There doesn’t seem to be any end in sight to the Six Month Enrollment Period That Wasn’t, as the bottlenecked rate at which registrations to and applications through HealthCare.Gov turn into successfully insured enrollees continues to move at a crawl. The revelation of the March 31st-but-actually-February-14th cutoff date paired with the moving target that still is the “the online signup will be super easy and painless!” start date is every day shrinking the window in which people can either obtain health insurance or get stuck with the individual-mandate penalty, and as Speaker Boehner put it the other day, “how can we tax people for not buying a product from a website that doesn’t work?” If they can’t iron this thing out soon, even the political fiasco that would result from once again delaying the law might be more attractive than the from-all-sides criticisms with which their failure of a rollout will be rightfully saddled — and it certainly doesn’t sound like they’re sure they’ll have it under control any time soon, does it?

AL HUNT: But if people can’t sign up, they can’t get affordable care, and can you guarantee the public that by December 15, say, which is a little over 2 weeks before they can really join, that these problems will be largely rectified?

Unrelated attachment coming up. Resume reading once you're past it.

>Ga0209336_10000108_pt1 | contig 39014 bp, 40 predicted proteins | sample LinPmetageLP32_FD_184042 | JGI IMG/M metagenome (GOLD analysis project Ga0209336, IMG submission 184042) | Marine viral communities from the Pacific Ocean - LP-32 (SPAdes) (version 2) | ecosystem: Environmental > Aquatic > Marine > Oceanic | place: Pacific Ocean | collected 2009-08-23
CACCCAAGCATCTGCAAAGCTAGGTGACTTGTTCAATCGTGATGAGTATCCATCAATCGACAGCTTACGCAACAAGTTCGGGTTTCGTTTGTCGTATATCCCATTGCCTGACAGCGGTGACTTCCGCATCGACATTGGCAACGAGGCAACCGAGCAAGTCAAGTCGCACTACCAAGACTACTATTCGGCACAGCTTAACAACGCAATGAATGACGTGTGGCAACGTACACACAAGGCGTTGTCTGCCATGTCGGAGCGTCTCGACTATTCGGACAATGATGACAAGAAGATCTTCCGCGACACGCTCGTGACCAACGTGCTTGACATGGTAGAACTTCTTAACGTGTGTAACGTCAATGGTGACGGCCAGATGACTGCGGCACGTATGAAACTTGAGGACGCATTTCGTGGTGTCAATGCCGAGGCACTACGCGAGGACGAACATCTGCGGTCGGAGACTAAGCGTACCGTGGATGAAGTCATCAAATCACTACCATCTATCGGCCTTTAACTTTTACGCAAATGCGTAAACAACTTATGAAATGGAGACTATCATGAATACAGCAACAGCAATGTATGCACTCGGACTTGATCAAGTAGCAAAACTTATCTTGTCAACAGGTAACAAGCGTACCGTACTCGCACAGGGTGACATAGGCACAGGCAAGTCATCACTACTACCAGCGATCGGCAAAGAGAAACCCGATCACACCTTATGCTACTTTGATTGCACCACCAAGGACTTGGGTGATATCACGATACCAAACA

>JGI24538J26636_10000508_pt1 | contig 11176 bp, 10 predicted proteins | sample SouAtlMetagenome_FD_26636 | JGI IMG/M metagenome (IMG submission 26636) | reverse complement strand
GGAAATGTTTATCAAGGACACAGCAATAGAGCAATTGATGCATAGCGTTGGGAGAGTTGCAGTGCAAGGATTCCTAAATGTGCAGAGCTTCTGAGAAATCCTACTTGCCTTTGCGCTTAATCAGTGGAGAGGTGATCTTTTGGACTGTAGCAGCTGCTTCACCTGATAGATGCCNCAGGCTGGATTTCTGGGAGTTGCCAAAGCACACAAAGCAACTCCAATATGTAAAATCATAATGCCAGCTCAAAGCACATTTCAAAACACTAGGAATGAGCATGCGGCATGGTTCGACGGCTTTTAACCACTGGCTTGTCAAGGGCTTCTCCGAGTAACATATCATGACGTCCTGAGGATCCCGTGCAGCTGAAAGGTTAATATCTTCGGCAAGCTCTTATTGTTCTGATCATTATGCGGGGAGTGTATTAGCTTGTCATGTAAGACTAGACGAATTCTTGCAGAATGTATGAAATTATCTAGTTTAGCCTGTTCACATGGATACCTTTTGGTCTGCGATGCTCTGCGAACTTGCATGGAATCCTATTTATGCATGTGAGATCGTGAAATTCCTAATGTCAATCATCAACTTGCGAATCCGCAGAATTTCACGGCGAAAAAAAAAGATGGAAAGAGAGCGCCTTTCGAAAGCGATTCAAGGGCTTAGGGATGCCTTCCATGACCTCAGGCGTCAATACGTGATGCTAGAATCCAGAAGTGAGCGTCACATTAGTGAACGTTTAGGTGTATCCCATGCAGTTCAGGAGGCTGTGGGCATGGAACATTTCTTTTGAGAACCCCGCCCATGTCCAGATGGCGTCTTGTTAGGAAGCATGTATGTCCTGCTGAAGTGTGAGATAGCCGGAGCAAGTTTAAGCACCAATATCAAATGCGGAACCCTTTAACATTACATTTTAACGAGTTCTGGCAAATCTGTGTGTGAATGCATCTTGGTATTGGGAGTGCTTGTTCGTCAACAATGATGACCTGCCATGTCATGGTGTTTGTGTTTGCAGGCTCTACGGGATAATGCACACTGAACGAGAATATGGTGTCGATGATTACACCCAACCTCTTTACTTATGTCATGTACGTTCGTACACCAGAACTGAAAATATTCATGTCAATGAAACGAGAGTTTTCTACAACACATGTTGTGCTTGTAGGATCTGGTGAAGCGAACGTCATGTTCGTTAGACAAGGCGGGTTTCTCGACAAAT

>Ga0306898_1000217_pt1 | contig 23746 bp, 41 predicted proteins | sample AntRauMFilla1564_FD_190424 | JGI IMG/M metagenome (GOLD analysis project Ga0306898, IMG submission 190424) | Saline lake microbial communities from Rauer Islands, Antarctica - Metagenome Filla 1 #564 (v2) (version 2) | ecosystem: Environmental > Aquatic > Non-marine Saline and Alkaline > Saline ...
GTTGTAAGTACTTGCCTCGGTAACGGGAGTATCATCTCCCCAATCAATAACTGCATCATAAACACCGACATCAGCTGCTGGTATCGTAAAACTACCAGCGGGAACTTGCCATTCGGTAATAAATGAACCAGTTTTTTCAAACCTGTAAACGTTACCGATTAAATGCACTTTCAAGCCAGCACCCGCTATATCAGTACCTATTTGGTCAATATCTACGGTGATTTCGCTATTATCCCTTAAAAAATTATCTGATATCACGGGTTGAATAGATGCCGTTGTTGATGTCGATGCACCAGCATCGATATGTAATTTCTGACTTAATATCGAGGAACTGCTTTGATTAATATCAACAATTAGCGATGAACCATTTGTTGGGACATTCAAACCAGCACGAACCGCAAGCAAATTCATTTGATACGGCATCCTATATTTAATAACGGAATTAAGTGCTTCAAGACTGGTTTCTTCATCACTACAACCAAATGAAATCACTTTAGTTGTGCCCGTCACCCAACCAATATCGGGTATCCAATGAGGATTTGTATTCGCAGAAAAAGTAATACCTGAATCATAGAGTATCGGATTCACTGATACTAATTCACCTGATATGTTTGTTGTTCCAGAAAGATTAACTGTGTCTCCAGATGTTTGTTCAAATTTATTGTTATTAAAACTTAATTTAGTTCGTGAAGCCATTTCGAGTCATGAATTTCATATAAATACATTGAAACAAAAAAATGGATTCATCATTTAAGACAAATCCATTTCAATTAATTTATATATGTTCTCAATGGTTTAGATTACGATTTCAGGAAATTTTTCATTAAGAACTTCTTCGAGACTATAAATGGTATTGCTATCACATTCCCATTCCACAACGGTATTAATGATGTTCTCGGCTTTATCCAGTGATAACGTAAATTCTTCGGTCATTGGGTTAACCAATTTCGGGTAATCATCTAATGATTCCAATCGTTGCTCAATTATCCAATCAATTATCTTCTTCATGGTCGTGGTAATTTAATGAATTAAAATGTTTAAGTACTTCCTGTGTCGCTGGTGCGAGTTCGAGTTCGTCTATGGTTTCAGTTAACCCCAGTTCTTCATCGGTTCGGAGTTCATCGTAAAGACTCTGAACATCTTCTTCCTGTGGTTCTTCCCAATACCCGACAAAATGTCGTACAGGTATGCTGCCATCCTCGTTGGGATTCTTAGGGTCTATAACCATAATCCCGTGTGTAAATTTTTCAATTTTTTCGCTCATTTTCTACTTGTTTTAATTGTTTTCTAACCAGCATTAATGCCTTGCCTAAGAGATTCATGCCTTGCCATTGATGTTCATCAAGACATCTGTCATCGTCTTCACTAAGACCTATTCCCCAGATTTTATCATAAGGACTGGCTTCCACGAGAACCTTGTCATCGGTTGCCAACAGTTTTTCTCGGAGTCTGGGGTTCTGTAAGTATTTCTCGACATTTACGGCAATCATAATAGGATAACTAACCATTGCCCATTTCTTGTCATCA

SYLVIA BURWELL: I think that the administration is working deeply on the problems that exist and I think it’s also important to recognize that there are other places and ways, in terms of whether those are the phone numbers, the navigators, and other tools and choices that people have to do that. I think also, from an OMB perspective, it’s also important to also recognize, in addition to the issue of health care for in the uninsured, the issue of people who have children up to 26 being covered, the issue of preexisting conditions, all of those are being worked on in a very successful way in terms of the substance and reducing costs.

HUNT: Cautiously optimistic you’ll have it rectified by December 15th?

BURWELL: I am optimistic that we’ll continue to make progress on the issue.

Yes, but “making progress” and having it fixed by a foreseeable date aren’t exactly the same thing, are they? The Obama administration doesn’t usually have a problem glossing over facts, issuing blithe assurances and dismissals, and making promises they can’t keep, so the unwillingness to even nonchalantly commit to a date almost two months from now bodes rather ill. I mean, they aggressively insisted that everything was peachy-keen and ready to go for October 1st, and that didn’t work out too well for them, did it?